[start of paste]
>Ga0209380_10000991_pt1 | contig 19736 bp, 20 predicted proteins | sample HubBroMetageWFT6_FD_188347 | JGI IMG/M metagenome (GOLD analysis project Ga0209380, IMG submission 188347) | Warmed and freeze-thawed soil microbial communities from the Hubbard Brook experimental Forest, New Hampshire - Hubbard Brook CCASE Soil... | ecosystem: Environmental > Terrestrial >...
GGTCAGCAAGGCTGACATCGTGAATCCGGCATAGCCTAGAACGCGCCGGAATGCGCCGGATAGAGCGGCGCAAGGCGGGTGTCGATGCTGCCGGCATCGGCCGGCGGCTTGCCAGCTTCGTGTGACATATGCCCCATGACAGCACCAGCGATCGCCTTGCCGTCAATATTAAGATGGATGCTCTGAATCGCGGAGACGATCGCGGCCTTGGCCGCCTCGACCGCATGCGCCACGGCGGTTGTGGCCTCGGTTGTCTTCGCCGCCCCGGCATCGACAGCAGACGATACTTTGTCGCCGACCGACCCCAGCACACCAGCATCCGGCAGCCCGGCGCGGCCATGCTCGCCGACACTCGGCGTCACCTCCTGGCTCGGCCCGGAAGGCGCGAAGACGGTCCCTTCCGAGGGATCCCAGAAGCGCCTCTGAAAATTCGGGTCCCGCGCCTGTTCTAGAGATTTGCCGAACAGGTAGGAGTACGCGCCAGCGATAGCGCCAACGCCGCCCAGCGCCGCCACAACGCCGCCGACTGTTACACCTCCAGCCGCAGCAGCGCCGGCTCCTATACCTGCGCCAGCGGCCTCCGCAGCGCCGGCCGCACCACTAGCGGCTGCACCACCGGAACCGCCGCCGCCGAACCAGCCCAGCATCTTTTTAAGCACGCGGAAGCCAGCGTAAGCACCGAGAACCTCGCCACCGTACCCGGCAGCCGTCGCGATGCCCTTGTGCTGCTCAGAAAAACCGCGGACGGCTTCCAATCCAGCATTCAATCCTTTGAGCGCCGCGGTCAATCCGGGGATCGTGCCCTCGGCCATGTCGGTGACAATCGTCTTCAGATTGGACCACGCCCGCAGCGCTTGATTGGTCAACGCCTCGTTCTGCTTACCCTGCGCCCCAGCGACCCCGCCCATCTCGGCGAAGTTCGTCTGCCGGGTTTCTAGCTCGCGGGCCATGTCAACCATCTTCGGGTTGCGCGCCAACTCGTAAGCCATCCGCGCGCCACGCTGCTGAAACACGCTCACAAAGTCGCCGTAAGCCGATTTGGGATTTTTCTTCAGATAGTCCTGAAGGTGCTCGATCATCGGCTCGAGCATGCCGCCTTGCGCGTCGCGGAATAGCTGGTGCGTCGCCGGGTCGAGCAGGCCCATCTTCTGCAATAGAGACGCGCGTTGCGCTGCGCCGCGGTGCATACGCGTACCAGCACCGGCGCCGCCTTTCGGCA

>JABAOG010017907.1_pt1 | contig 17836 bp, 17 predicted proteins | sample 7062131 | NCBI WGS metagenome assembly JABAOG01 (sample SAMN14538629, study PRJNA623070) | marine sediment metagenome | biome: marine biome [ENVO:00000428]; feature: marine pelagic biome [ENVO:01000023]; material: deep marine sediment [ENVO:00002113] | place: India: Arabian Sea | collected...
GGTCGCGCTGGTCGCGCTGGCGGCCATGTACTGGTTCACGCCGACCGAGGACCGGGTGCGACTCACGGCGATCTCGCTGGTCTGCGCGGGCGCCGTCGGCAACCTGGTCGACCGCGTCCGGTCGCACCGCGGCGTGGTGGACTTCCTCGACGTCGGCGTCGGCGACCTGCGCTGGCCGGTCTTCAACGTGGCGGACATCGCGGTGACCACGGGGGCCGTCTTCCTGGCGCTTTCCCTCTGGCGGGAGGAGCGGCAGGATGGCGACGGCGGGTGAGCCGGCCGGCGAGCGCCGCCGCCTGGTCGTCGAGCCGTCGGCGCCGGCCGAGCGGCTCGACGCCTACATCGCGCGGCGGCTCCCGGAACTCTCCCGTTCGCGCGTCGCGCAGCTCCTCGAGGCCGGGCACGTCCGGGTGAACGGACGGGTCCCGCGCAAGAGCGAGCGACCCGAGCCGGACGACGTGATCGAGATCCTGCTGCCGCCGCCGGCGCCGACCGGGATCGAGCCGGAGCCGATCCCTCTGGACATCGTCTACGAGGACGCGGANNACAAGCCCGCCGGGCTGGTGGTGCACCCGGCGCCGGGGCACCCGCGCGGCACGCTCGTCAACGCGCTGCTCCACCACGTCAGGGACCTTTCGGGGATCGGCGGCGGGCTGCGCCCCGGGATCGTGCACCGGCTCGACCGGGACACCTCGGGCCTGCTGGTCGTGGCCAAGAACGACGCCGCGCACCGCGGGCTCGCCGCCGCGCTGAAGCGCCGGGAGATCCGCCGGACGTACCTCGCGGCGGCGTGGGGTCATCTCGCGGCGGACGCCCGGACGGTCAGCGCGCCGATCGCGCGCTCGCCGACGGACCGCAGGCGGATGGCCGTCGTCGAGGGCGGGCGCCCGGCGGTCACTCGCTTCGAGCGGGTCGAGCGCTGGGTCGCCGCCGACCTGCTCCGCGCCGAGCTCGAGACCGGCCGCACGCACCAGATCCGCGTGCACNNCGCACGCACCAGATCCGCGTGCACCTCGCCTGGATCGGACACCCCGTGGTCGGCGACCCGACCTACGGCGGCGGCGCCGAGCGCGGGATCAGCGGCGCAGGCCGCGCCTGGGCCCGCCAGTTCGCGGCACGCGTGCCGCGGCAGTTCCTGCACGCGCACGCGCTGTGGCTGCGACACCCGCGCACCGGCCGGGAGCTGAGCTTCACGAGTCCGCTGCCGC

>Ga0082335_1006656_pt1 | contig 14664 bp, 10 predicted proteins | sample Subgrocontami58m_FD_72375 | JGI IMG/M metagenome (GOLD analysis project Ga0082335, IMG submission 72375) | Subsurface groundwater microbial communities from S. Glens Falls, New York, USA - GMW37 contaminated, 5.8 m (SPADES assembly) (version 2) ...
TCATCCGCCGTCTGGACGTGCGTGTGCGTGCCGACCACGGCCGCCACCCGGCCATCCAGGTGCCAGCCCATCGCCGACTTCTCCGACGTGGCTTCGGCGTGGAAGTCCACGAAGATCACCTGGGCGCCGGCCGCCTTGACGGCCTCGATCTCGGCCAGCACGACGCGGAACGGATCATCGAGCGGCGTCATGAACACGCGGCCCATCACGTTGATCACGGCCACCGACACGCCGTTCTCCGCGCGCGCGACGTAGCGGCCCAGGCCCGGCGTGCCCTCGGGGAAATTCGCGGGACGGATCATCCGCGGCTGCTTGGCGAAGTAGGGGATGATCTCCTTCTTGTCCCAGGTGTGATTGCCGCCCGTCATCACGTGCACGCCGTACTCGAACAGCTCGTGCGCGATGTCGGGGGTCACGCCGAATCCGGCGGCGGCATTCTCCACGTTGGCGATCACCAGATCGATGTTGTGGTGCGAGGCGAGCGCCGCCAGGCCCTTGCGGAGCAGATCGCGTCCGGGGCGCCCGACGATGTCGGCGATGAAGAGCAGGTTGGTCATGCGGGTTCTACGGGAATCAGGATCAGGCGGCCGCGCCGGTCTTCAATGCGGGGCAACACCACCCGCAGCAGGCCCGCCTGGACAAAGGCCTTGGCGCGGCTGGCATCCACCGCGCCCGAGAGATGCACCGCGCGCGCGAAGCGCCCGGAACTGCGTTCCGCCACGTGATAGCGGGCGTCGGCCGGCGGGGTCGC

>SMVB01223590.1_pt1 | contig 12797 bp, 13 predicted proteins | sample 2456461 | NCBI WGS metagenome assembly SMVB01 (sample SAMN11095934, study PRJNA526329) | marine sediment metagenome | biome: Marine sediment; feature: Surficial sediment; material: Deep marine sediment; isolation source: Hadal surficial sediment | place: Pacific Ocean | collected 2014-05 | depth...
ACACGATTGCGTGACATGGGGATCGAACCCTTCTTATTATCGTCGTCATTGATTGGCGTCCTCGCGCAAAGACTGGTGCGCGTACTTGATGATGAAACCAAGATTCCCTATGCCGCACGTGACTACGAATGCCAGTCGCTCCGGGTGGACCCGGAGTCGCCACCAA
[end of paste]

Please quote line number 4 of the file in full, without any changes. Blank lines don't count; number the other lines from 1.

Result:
GGTCGCGCTGGTCGCGCTGGCGGCCATGTACTGGTTCACGCCGACCGAGGACCGGGTGCGACTCACGGCGATCTCGCTGGTCTGCGCGGGCGCCGTCGGCAACCTGGTCGACCGCGTCCGGTCGCACCGCGGCGTGGTGGACTTCCTCGACGTCGGCGTCGGCGACCTGCGCTGGCCGGTCTTCAACGTGGCGGACATCGCGGTGACCACGGGGGCCGTCTTCCTGGCGCTTTCCCTCTGGCGGGAGGAGCGGCAGGATGGCGACGGCGGGTGAGCCGGCCGGCGAGCGCCGCCGCCTGGTCGTCGAGCCGTCGGCGCCGGCCGAGCGGCTCGACGCCTACATCGCGCGGCGGCTCCCGGAACTCTCCCGTTCGCGCGTCGCGCAGCTCCTCGAGGCCGGGCACGTCCGGGTGAACGGACGGGTCCCGCGCAAGAGCGAGCGACCCGAGCCGGACGACGTGATCGAGATCCTGCTGCCGCCGCCGGCGCCGACCGGGATCGAGCCGGAGCCGATCCCTCTGGACATCGTCTACGAGGACGCGGANNACAAGCCCGCCGGGCTGGTGGTGCACCCGGCGCCGGGGCACCCGCGCGGCACGCTCGTCAACGCGCTGCTCCACCACGTCAGGGACCTTTCGGGGATCGGCGGCGGGCTGCGCCCCGGGATCGTGCACCGGCTCGACCGGGACACCTCGGGCCTGCTGGTCGTGGCCAAGAACGACGCCGCGCACCGCGGGCTCGCCGCCGCGCTGAAGCGCCGGGAGATCCGCCGGACGTACCTCGCGGCGGCGTGGGGTCATCTCGCGGCGGACGCCCGGACGGTCAGCGCGCCGATCGCGCGCTCGCCGACGGACCGCAGGCGGATGGCCGTCGTCGAGGGCGGGCGCCCGGCGGTCACTCGCTTCGAGCGGGTCGAGCGCTGGGTCGCCGCCGACCTGCTCCGCGCCGAGCTCGAGACCGGCCGCACGCACCAGATCCGCGTGCACNNCGCACGCACCAGATCCGCGTGCACCTCGCCTGGATCGGACACCCCGTGGTCGGCGACCCGACCTACGGCGGCGGCGCCGAGCGCGGGATCAGCGGCGCAGGCCGCGCCTGGGCCCGCCAGTTCGCGGCACGCGTGCCGCGGCAGTTCCTGCACGCGCACGCGCTGTGGCTGCGACACCCGCGCACCGGCCGGGAGCTGAGCTTCACGAGTCCGCTGCCGC